REGIS: Lay consecrated women giving their lives to God

May 24, 2022

(File photo by James Ramos/Herald)

When I told my parents that I wanted to go to a formation house in preparation to consecrate myself to God, my father said: “Would you at least enter a normal convent?”

“Dad, it seems like God is not calling me to that ‘normal,’” I said.

Over 25 years have passed, and I still get similar reactions from Catholics when I say that I am a lay consecrated woman. Catholics often look confused, and they tend to treat me differently from other sisters and clergy.

So, what is a lay consecrated woman? Our life is similar to other religious sisters: living in community, living the vows of chastity, poverty and obedience, etc. I am a consecrated woman within the community of the Work of Mary/Focolare Movement. As a “focolarina” (Italian for “bearer of the flame”), I try to keep alive the fire of the love of God from which the name “focolare” (“hearth” in Italian) derives.

A friend asked me, “Why did you choose not to be a sister?” It was not a matter of choosing or not choosing it; it was a matter of God calling me to be a “focolarina.” I felt drawn by God and gave my life to Him, leaving my family, my boyfriend and everything else behind to build a “supernatural” family, where people can experience the presence of Jesus in our midst (Mt 18:20) and to contribute to the fulfillment of Jesus’s prayer: “That they may all be one” (Jn 17:21). Our charism is Unity.

People ask: “But if your life is pretty much like the life of other sisters, why don’t you wear a habit?”

I try to imitate the life of Mary, our mother. She did not wear a habit but wore clothes that women of her culture, time and age wore. She was a Jewish woman, so she wore a veil and a long dress or tunic. If she lived in this century, what would she wear? I believe that she would wear similar clothes to the women of this time and culture but with good taste, dignity, modesty and simplicity.

If she went to a gala dinner or was invited to a fancy place, she would put on her best dress and accessories to be in harmony with the people in that environment — she is a queen! But she referred to herself also as a servant so she would be in harmony also with poorer environments.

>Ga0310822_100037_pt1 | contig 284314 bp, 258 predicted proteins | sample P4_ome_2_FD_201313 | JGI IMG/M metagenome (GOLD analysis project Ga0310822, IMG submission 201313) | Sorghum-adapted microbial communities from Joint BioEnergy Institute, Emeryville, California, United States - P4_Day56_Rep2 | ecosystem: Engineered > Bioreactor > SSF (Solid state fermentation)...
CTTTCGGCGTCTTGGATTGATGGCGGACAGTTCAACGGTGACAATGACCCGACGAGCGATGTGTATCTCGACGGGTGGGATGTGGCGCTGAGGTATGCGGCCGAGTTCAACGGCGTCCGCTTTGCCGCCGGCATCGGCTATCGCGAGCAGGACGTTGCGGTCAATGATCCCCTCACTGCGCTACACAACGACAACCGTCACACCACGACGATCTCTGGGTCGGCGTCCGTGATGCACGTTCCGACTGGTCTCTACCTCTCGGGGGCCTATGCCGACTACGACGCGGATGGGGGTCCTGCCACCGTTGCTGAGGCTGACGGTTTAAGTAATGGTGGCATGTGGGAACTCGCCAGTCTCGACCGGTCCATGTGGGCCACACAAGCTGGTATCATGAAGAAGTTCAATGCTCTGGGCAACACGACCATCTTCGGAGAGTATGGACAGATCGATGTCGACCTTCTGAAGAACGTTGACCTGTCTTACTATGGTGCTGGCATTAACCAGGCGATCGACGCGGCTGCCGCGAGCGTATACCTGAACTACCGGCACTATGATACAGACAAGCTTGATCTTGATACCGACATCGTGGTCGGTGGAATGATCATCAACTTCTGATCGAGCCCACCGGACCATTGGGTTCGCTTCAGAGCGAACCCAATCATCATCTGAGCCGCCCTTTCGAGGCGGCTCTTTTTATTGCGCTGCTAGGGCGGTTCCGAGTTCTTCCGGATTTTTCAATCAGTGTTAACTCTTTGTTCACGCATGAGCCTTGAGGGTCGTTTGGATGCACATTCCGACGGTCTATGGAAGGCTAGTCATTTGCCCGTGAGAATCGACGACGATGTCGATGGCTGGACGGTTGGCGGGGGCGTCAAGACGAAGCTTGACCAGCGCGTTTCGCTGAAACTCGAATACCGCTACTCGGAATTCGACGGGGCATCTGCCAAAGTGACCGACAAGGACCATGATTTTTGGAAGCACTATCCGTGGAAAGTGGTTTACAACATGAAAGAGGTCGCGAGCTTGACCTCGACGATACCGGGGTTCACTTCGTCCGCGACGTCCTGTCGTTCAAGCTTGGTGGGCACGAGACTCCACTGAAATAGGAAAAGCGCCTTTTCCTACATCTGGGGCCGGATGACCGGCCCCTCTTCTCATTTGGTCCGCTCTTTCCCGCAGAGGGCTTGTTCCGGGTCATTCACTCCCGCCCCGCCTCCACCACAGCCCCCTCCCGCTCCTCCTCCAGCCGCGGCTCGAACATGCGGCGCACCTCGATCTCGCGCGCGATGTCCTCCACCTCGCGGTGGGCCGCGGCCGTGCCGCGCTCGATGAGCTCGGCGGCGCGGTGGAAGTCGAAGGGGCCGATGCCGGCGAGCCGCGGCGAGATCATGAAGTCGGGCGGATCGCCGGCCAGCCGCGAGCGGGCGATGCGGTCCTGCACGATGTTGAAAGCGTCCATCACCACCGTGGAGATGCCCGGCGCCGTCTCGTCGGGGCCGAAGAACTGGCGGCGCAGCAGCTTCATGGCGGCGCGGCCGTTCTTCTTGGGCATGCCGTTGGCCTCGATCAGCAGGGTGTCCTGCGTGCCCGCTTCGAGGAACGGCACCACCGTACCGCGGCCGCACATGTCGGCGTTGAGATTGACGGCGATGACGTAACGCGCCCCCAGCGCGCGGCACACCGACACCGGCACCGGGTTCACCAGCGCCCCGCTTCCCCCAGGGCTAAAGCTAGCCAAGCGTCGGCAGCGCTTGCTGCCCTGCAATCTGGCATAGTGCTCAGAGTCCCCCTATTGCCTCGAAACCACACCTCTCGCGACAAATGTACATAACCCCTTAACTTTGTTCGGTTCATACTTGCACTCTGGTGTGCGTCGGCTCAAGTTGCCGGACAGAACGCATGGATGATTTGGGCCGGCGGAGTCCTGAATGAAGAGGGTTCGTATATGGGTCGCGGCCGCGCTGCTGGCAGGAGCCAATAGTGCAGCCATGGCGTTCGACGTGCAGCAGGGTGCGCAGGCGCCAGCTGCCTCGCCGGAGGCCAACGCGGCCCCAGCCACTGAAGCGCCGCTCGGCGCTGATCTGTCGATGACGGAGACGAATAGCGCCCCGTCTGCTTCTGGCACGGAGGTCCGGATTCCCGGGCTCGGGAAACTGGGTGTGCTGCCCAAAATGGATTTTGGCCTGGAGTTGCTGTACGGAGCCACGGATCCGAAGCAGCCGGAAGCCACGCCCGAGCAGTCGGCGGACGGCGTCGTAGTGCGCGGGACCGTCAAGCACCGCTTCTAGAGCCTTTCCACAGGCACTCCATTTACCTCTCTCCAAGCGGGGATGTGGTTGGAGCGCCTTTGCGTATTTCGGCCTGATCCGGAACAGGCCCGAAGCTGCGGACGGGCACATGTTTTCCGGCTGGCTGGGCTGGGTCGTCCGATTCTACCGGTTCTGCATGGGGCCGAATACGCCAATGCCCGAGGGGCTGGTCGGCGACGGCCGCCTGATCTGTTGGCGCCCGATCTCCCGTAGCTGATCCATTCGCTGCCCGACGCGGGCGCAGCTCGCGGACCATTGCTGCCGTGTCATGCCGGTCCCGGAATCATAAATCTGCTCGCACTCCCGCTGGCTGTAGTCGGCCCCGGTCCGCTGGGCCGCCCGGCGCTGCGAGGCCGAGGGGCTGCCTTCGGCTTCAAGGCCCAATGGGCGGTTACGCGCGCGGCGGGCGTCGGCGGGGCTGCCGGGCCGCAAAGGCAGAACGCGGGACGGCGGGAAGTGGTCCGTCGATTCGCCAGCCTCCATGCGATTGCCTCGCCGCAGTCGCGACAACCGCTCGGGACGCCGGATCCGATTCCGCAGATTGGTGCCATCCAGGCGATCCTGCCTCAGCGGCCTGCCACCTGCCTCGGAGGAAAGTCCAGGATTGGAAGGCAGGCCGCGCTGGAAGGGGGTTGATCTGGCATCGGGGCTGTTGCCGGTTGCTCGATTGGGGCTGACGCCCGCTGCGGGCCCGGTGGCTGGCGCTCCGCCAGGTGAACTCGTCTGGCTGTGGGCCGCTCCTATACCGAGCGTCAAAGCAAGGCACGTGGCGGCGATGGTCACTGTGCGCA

As a consecrated woman, my vocation is not to work only with good Catholics who are well-formed in the faith but to bring Jesus to everyone out there in the secular world.

Over the years, I have experienced that I was able to “evangelize” so many young people because they felt comfortable talking with me where they live. I’ve noticed how today so many people are allergic to anything that has to do with the Catholic Church, some because of past wounds or bad experiences with people in a parish, so when they see a priest or nun they try to avoid eye contact and pass them by quickly.

In the early years of the Focolare, Chiara Lubich (our foundress) was touched by a sister who was wearing her habit while riding a bicycle to go visit the poor — she was a witness of her faith. As she passed by, Chiara wondered if we, too, should wear a habit or uniform to give witness like the sisters.

She prayed and opened the Gospel to search for an answer and found in John 13:35 “This is how all will know that you are my disciples if you have love for one another.” She thought: When we love, we experience joy, and we bring joy to others, so she decided that joy would serve as our uniform. 

Joelma Regis, a consecrated woman in the Focolare Movement, is an associate director with the Office of Vocations.